Catalysts may be employed in the esterification reaction. Suitable catalysts include, for example, titanium containing catalysts, e.g., a tetraalkyl titanate, in particular tetra-iso-propyl or tetraoctyl ortho titanate, or sulphonic acid containing catalysts, e.g., p-toluene sulphonic acid or methylsulphonic acid.
Catalyst present in the esterification reaction product may be removed by alkali treatment and water washing. Advantageously, the alcohol is used in slight, e.g., from 10 to 25%, molar excess relative to the number of acid groups in the acid.
The acid of the ester may be inorganic or organic; if the latter, a carboxylic acid is preferred. Aromatic acids are preferred for plasticizer manufacture, although aliphatic acids are also employed. Additional examples of acids include, acetic, propionic, valeric, isovaleric, n-heptanoic, n-octanoic, n-decanoic, neodecanoic, lauric, stearic, iso-stearic, oleic, erucic, succinic, phthalic (1,2-benzenedicarboxylic), isophthalic, terephthalic, adipic, fumaric, azelaic, 2-ethylhexanoic, 3,5,5-trimethylhexanoic, 2-methylpentanoic, 2,4-dimethylheptanoic, 2,4,6-trimethylnonanoic, sebacic, trimellitic, pyromellitic, acrylic, methacrylic, tall oil, naphthenic and naphthalene-type acids, carbonic, nitric, sulphuric, phosphoric and phosphorous and their thio-analogous, acids and C6 to C13 oxo and neo acids. The esters of the C9 and especially the C12 alcohols with oxo and neo acids are especially useful as drilling fluids and power transmission fluids. Phosphate esters are particularly desirable as flame retardants; while phosphite esters provide vinyl chloride polymer stabilizers.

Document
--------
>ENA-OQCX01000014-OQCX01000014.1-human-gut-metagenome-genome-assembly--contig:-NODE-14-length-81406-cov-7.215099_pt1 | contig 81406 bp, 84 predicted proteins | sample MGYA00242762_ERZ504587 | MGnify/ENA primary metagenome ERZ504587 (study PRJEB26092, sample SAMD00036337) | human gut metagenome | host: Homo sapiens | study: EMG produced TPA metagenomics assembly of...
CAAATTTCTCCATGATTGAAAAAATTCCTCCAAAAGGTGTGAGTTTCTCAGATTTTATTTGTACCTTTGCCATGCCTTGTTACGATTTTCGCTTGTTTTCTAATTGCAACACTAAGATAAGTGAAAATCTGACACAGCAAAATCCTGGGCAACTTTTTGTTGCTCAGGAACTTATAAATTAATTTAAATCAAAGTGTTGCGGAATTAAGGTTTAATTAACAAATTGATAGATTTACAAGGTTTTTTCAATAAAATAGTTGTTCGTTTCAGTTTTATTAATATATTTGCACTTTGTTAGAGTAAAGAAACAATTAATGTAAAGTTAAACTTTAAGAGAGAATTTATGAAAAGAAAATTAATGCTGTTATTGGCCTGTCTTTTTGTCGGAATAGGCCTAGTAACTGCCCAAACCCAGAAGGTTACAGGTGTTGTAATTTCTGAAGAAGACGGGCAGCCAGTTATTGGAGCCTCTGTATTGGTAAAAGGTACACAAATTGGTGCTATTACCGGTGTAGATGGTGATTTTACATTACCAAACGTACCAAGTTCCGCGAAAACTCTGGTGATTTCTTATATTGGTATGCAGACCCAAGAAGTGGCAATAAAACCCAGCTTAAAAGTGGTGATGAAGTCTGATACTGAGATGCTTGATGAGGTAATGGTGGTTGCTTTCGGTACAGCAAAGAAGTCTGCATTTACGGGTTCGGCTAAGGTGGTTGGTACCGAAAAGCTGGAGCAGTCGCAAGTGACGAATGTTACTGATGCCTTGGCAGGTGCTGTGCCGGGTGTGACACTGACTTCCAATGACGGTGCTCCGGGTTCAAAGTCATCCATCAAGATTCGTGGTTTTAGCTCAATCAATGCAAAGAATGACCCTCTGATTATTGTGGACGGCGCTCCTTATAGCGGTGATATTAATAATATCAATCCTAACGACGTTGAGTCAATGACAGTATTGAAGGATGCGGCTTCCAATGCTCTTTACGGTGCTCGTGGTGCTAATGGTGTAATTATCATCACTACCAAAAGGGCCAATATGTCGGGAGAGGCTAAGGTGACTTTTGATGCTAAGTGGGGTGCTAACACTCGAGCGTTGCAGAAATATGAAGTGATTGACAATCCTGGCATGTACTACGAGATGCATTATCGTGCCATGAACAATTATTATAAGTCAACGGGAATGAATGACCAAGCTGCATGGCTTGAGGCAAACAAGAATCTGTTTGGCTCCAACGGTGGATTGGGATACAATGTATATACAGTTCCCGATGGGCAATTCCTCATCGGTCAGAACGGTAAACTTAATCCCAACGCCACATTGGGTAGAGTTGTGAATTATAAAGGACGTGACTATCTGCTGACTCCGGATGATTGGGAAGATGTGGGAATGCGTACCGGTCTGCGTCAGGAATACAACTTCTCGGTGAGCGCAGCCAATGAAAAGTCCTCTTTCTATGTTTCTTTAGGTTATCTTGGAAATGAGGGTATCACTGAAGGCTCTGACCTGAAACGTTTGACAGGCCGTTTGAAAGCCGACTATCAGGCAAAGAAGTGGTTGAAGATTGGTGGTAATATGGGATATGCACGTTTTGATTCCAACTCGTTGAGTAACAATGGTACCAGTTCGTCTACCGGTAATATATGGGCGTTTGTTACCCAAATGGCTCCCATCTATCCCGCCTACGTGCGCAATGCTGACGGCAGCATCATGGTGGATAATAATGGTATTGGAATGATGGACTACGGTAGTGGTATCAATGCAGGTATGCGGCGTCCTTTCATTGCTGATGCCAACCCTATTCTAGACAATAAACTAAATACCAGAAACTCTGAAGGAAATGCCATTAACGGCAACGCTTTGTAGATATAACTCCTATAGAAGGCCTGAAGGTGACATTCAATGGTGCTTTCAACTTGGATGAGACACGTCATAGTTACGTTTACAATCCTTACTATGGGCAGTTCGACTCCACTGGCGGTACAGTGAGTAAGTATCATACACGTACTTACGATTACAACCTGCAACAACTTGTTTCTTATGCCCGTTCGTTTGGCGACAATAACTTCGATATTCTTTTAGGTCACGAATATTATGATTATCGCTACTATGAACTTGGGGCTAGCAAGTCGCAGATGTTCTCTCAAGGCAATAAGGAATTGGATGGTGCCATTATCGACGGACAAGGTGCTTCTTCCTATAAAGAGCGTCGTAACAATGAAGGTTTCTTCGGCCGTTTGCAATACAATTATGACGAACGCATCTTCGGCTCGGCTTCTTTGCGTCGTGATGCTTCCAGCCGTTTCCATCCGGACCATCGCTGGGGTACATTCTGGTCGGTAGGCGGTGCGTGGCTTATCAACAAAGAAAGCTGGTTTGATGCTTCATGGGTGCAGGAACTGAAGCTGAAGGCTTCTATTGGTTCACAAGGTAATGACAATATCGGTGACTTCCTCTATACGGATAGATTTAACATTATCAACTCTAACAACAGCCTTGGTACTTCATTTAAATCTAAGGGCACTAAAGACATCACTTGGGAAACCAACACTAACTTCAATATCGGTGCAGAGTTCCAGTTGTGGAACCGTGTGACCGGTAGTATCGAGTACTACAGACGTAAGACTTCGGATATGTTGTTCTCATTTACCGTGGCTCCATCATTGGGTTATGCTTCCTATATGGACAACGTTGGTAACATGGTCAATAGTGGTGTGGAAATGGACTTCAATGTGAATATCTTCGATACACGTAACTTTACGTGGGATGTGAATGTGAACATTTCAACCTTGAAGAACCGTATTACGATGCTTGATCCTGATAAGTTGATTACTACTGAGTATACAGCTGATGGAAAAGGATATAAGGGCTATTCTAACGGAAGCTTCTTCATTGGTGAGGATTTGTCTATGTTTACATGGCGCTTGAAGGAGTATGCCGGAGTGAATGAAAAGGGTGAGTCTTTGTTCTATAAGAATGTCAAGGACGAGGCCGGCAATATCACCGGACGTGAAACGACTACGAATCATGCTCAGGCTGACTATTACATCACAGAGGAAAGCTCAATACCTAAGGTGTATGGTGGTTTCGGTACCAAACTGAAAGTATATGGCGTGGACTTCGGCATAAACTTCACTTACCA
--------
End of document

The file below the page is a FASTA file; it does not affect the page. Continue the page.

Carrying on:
Esters with monobasic and dibasic acids are preferred for lubricants and lubricant components. Advantageously the resulting esters contain from 15 to 40 carbon atoms. Adipates, azelates, and phthalates are especially preferred for lubricant manufacture. Esters with unsaturated carboxylic acids, e.g., with acrylic and methacrylic acid, provide polymerizable monomers, suitable as sole or comonomer in thermoplastics manufacture, or in polymers used in or as adhesives, VI improvers, and coating resins.
The esters of the invention may be used as a plasticizer for numerous polymers. Examples include cellulose acetate; homo- and copolymers of aromatic vinyl compounds e.g., styrene, or of vinyl esters with carboxylic acids e.g., ethylene/vinyl acetate copolymers; halogen-containing polymers, especially vinyl chloride homo- and copolymers, more especially those copolymers with vinyl esters of carboxylic acids, esters of unsaturated carboxylic acids e.g., methacrylates, and/or olefins; nitrile rubbers; and post-chlorinated vinyl chloride polymers. Poly(vinyl chloride) is of particular interest.
The proportion of plasticizer ester to polymer may vary within wide limits. A desirable range is from about 10 to about 200 parts by weight per 100 parts of polymer, preferably from about 20 to about 100 parts per 100 parts of polymer.
The esters of the invention may be used alone as plasticizer, or in admixture with one another, or in admixture with other plasticizers, for example, dibutyl, dipentyl, dihexyl, diheptyl, dioctyl, dinonyl, didecyl, diundecyl, didodecyl, ditridecyl phthalates, trimellitates or adipates, or butyl benzyl phthalate, or mixtures thereof. They may also, or instead, be used with a secondary plasticizer, e.g., a chlorinated paraffin, Texanol isobutyrate, or a processing oil. If used in admixture, it is the total proportion of plasticizer that is advantageously within the ranges given above.